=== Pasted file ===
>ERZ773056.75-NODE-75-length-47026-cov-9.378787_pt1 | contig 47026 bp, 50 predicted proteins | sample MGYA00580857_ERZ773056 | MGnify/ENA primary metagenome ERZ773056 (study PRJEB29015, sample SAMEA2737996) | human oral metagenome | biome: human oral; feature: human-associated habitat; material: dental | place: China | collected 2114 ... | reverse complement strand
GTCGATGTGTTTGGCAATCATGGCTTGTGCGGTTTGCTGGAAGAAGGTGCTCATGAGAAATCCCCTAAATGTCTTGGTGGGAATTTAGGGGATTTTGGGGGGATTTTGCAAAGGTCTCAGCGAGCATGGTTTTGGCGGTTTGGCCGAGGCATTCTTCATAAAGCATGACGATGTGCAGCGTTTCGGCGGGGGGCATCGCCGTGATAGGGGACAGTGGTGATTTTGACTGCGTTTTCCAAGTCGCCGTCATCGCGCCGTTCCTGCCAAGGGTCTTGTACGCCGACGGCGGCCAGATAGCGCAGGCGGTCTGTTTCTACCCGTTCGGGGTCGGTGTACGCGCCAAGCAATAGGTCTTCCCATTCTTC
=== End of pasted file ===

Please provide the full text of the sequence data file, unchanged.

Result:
>ERZ773056.75-NODE-75-length-47026-cov-9.378787_pt1 | contig 47026 bp, 50 predicted proteins | sample MGYA00580857_ERZ773056 | MGnify/ENA primary metagenome ERZ773056 (study PRJEB29015, sample SAMEA2737996) | human oral metagenome | biome: human oral; feature: human-associated habitat; material: dental | place: China | collected 2114 ... | reverse complement strand
GTCGATGTGTTTGGCAATCATGGCTTGTGCGGTTTGCTGGAAGAAGGTGCTCATGAGAAATCCCCTAAATGTCTTGGTGGGAATTTAGGGGATTTTGGGGGGATTTTGCAAAGGTCTCAGCGAGCATGGTTTTGGCGGTTTGGCCGAGGCATTCTTCATAAAGCATGACGATGTGCAGCGTTTCGGCGGGGGGCATCGCCGTGATAGGGGACAGTGGTGATTTTGACTGCGTTTTCCAAGTCGCCGTCATCGCGCCGTTCCTGCCAAGGGTCTTGTACGCCGACGGCGGCCAGATAGCGCAGGCGGTCTGTTTCTACCCGTTCGGGGTCGGTGTACGCGCCAAGCAATAGGTCTTCCCATTCTTC